Ethics Spotlight: ‘Implied Consent’ Under the No-Contact Rule

December 2022

By Dianne Jackson McLean

In the context of the No-Contact rule[1], an attorney sending an email or text which includes her client to another attorney may provide implied consent to the receiving attorney to hit the “Reply All” button, thereby permitting the receiving attorney to communicate directly with the represented client on the email chain. This is the conclusion reached by Formal Opinion 503 issued on November 2, 2022, by the Standing Committee on Ethics and Professional Responsibility of the American Bar Association (the “ABA Opinion”). The ABA Opinion poses the issue as follows: “When a lawyer (“sending lawyer”) copies the lawyer’s client on an electronic communication to counsel representing another person in the matter (“receiving counsel”), the sending lawyer creates a group communication. This group communication raises questions under the ‘no contact’ rule because of the possibility that the receiving counsel will reply all, which of course will be delivered to the sending lawyer’s client.”[2]   This latter email from the receiving lawyer, under the plan language of ABA Model Rule 4.2, appears to violate the rule, as the receiving lawyer is, by virtue of copying the sending lawyer’s client, communicating with that client. The ABA Opinion, however, concludes that “given the nature of the lawyer-initiated group electronic communication, a sending lawyer impliedly consents to receiving counsel’s ‘reply all’ response that includes the sending lawyer’s client, subject to certain exceptions ….”[3]

The ABA Opinion includes certain statements that are not supported by the rules or case law, but appear to be based on what is considered “normal practice.” Although I agree with the conclusion of the ABA Opinion, I am not convinced that a sending attorney’s email that includes the client establishes “implied consent” as provided in Model Rule 4.2, such that the receiving attorney can send a “Reply All” email in response.

Model Rule 4.2 provides: “In representing a client, a lawyer shall not communicate about the subject of the representation with a person the lawyer knows to be represented by another lawyer in the matter, unless the lawyer has the consent of the other lawyer or is authorized to do so by law or a court order.” Paragraph (a) of the California Rule 4.2 of the California Rules of Professional Conduct (CRPC) is nearly identical to Model Rule 4.2. It provides: “In representing a client, a lawyer shall not communicate directly or indirectly about the subject of the representation with a person the lawyer knows to be represented by another lawyer in the matter, unless the lawyer has the consent of the other lawyer.” The only difference is that the California rule adds the phrase “directly or indirectly” and moves the phrase “authorized … by law or a court order” to a separate paragraph. As I will discuss below, despite the near identity of the rules, California has taken a substantially more nuanced approach to determining when a lawyer might be held to have “impliedly consented” to a communication with the lawyer’s client by a lawyer representing a different person in the same matter.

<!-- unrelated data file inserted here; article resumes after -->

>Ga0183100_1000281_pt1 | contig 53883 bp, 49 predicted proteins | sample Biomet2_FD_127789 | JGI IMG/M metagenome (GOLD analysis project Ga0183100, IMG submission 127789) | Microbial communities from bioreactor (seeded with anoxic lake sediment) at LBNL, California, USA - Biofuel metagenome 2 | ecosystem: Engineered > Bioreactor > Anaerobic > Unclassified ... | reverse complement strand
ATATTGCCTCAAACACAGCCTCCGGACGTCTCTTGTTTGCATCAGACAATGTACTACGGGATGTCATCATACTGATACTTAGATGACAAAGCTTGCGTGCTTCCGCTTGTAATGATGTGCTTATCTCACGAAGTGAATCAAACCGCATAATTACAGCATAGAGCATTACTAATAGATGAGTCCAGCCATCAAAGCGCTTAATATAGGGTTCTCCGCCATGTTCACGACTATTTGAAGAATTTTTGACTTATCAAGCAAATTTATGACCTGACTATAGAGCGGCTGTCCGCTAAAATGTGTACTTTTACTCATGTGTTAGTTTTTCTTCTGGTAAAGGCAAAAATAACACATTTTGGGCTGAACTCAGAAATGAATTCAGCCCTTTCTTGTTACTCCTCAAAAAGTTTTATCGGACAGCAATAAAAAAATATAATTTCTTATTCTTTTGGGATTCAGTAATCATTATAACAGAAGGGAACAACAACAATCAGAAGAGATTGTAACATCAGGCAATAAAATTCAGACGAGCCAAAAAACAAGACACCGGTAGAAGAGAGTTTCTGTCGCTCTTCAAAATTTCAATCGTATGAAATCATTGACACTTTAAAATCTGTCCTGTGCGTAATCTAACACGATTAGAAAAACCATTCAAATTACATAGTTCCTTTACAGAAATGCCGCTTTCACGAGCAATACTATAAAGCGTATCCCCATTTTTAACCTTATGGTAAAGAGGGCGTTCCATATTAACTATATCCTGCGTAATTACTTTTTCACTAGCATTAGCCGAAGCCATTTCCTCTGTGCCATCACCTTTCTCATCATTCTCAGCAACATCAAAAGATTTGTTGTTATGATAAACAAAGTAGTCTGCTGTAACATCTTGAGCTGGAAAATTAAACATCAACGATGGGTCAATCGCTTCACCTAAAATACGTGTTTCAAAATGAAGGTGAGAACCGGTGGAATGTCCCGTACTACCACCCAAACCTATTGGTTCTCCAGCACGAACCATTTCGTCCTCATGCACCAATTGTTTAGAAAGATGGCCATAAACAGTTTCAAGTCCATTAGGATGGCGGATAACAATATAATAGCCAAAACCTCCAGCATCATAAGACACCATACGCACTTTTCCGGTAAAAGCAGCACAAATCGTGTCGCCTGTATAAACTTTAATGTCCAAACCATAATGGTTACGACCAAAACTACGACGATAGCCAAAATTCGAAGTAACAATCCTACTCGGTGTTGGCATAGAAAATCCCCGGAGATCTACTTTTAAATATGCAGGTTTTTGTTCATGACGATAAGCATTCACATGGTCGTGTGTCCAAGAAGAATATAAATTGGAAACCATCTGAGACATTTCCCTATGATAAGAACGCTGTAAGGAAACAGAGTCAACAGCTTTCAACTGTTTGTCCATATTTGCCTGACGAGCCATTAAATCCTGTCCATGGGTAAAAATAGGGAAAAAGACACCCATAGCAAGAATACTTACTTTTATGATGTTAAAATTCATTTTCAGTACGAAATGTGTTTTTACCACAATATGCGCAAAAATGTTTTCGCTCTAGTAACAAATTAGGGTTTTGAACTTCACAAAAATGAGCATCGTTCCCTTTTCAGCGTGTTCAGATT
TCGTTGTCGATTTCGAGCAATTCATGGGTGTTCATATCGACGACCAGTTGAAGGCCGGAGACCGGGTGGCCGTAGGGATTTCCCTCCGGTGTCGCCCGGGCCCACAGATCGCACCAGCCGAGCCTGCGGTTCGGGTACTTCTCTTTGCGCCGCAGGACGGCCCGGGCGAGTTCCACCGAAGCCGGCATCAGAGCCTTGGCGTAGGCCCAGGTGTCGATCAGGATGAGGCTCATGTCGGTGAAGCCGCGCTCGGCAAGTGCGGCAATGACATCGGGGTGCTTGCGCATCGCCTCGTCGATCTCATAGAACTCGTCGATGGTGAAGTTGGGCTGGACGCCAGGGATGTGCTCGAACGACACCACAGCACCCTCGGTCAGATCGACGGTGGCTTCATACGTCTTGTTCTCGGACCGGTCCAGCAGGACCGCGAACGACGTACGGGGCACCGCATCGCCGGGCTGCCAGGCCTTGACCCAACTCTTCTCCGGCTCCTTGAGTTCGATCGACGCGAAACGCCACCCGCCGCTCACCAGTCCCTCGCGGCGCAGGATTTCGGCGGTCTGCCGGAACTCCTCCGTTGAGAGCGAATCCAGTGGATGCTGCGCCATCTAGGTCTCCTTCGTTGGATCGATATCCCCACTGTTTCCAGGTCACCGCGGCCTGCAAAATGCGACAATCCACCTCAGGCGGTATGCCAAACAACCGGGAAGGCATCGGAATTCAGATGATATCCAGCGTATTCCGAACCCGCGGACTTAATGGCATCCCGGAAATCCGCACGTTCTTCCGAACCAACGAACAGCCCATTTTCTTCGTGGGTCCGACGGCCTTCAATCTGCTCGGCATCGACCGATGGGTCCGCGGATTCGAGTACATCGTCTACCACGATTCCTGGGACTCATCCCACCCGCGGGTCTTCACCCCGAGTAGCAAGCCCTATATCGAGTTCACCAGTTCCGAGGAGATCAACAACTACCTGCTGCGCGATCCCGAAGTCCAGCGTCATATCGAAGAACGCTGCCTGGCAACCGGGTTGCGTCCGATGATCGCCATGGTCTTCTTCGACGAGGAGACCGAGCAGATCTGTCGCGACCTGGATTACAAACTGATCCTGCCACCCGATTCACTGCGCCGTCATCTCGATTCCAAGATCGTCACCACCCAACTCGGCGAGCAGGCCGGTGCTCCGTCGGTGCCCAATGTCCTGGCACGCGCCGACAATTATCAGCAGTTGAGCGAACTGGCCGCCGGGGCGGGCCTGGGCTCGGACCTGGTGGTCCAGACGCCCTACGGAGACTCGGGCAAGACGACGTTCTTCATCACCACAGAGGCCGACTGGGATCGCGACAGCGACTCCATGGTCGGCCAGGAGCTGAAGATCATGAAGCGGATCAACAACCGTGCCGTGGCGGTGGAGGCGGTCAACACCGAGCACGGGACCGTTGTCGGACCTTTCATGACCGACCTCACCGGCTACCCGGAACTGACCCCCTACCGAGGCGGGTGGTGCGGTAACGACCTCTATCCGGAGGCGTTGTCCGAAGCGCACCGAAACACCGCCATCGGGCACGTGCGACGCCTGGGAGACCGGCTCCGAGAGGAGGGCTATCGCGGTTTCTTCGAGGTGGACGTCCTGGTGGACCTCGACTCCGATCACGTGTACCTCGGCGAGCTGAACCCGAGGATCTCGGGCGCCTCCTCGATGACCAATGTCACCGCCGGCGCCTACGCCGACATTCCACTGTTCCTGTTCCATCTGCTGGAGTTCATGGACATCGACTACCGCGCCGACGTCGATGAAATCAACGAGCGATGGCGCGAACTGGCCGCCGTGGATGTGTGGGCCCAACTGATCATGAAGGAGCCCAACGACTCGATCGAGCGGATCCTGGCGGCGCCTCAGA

The ABA Opinion provides several reasons to support its conclusion. The first is that Rule 4.2 permits lawyers to communicate with a represented person with the consent of that person’s lawyer and that such consent does not have to be expressed but can be implied. Since it is “common to reply all to emails,” the sending attorney should be aware of this practice, and therefore know that their conduct in sending the email constitutes implied consent to any receiving lawyer to reply all to the email, since the sending attorney knows that there are other parties and attorneys receiving the email.[4] It appears that with somewhat cursory reasoning, the ABA Opinion paints with a broad brush a rule that is neither in the black letter of the rule nor contemplated nor explained in the rule’s commentary.

It is questionable whether sending an email as a group communication, in and of itself, is enough to constitute “implied consent” under Rule 4.2 of CRPC. As noted, California has taken a more nuanced approach that recognizes the specific context of a communication is critical in determining whether a lawyer representing a client has provided implied consent to another lawyer in a matter to communicate with the sending lawyer’s client. In California State Bar Ethics Opinion 2011-181, the State Bar’s Committee on Professional Responsibility and Conduct concluded that whether implied consent can be established under former Rule 2-100(A)[5] should be based on a consideration of certain factors, none of which alone is conclusive.[6]

Such factors include:

  • whether the communication is within the presence of the represented person’s attorney;
  • the prior course of conduct between counsel;
  • the nature of the matter;
  • how the communication is initiated and by whom;
  • the formality of the communication;
  • the extent to which the communication might interfere with the attorney-client relationship;
  • whether a common interest or joint defense privilege exists between the parties;
  • whether the other attorney will have a reasonable opportunity to counsel the represented person concerning the communication (either contemporaneously or immediately following the communication); and 
  • the instructions of the represented person’s attorney.